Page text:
The fictional resort was named Amityville, and was located near the eastern end of Long Island — just to the west of Block Island.

The movie that Steven Spielberg finished filming in September 1974 on Martha’s Vineyard, 40 miles to the east of Block Island, brought ever-lasting fame to the young director.
Someday, someone might think of drawing a line from the site of the filming of Jaws on Martha’s Vineyard, over to the spot south of Block Island where the world record 4,500 great white was harpooned and the world record 3,427-pounder was reeled in, over to Montauk where Frank Mundus kept his boat, then up to the waters near Pt. Judith, where the state record 2,909-pounder was caught in 1991. The lines make a rough triangle, and the only land inside it is Block Island.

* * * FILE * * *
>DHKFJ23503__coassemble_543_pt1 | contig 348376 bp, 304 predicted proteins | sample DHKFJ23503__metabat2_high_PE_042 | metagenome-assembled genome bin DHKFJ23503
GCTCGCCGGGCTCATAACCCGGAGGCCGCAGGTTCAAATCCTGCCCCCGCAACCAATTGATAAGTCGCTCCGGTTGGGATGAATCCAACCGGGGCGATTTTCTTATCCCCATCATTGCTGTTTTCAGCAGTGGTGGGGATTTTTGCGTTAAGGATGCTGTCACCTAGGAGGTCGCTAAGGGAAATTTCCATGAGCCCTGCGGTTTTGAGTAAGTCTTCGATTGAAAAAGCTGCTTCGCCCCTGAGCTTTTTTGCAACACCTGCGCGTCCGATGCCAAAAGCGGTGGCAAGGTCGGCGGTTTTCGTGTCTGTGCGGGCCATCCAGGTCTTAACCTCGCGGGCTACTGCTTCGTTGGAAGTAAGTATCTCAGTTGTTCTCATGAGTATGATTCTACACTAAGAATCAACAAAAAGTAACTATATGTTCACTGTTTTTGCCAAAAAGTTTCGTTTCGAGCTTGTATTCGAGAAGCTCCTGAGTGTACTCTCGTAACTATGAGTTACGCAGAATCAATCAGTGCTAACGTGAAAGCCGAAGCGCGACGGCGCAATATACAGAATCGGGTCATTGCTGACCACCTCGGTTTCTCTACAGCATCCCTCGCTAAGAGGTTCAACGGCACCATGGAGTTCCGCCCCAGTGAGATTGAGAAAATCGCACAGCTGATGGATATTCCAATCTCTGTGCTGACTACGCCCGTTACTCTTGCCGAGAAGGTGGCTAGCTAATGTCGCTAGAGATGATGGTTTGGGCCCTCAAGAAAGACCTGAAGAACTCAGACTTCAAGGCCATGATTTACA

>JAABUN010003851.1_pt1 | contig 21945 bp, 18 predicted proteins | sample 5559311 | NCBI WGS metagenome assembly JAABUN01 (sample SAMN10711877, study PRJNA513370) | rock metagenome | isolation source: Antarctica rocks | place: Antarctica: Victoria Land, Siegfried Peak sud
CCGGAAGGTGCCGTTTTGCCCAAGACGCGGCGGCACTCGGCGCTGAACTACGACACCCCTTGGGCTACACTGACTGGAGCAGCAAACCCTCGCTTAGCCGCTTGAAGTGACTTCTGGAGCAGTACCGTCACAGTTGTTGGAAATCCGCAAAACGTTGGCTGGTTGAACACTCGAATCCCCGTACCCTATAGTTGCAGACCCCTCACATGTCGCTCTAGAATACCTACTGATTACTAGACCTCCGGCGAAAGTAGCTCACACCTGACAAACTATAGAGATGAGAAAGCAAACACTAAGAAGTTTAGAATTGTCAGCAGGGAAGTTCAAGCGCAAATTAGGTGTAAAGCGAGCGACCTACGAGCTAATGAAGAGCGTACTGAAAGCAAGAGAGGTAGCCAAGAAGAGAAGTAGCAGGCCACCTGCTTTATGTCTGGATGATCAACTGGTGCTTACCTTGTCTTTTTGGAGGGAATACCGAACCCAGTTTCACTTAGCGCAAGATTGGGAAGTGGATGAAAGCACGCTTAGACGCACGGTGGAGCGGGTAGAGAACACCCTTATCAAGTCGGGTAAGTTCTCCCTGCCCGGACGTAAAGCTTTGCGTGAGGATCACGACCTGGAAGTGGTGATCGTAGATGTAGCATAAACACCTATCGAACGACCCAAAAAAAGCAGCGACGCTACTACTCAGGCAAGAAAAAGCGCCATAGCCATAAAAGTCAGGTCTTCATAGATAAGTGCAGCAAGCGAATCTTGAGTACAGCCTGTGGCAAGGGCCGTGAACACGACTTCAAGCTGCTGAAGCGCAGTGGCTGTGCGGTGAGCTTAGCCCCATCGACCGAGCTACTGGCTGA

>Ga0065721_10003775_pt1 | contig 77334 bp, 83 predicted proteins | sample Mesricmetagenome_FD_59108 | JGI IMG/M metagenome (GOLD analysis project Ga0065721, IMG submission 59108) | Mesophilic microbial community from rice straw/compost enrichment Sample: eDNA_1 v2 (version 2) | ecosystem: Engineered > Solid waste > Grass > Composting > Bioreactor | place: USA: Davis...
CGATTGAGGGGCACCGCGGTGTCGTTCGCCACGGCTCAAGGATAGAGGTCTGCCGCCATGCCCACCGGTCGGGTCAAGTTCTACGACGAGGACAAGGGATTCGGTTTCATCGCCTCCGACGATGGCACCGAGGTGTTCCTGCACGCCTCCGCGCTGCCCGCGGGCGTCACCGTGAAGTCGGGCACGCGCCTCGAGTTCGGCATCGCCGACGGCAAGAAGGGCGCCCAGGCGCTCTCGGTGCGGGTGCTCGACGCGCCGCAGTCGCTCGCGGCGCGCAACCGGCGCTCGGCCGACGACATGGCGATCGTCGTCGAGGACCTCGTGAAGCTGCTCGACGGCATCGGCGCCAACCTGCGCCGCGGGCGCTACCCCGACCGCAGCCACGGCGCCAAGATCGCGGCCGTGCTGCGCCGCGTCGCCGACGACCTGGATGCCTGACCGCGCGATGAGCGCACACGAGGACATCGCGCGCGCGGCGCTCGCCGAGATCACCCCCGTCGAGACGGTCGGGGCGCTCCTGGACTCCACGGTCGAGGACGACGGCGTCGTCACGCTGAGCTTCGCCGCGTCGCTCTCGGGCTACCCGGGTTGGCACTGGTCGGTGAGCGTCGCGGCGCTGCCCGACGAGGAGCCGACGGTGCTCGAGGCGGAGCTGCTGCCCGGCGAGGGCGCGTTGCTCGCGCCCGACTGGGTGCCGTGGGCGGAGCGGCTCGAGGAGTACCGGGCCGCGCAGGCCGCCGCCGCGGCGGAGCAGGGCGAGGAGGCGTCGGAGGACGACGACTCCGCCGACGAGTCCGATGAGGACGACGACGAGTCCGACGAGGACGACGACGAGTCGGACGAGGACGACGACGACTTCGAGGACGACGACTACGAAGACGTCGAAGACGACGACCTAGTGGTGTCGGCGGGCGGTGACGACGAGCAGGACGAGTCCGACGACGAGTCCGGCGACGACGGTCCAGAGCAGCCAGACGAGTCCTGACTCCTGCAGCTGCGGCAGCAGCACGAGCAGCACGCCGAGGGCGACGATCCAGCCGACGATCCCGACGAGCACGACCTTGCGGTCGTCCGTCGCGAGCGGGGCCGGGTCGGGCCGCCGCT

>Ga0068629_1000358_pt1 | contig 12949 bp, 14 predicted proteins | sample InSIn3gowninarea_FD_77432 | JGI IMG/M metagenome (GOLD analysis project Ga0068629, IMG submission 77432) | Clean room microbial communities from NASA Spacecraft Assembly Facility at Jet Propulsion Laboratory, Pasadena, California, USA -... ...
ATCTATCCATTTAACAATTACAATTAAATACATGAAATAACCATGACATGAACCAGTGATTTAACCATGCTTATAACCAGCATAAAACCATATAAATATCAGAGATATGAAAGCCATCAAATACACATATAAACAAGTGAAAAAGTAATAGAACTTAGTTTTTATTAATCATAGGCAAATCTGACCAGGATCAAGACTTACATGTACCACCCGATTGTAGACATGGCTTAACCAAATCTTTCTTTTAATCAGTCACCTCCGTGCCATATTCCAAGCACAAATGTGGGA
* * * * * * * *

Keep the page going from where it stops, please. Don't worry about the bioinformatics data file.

Are we at the center of the worst shark territory in the entire world?

Well, great white sharks can live to be 100 years old. And the senses of the great white are more highly developed than almost any other creature, including other sharks. Pores in its head, filled with a substance resembling jelly, detect prey by the minute electrical impulses — only .005 microvolts — made by moving gills or a beating heart.

Keep in mind the next time you decide to swim at night off Crescent Beach, and you wade out, then lift your feet off the unseen bottom. Make sure your movements are smooth. The theory is that frenetic motion of the limbs, as when you decide to get out of the water in a hurry, might help you appear to be frightened bait. Don’t let your heartbeat increase. Preferably don’t let it beat at all.

And from the opening minutes of “Jaws,” remember that when you feel a brush against your leg and find yourself in the darkness swirled out off Old Harbor near one of the large navigation buoys, holding on to it will not help you one single bit.

 

 

 

Comments (1)
Posted by: Enid Thompson | Oct 05, 2012 05:44

Great to have more "sea" stories about these places!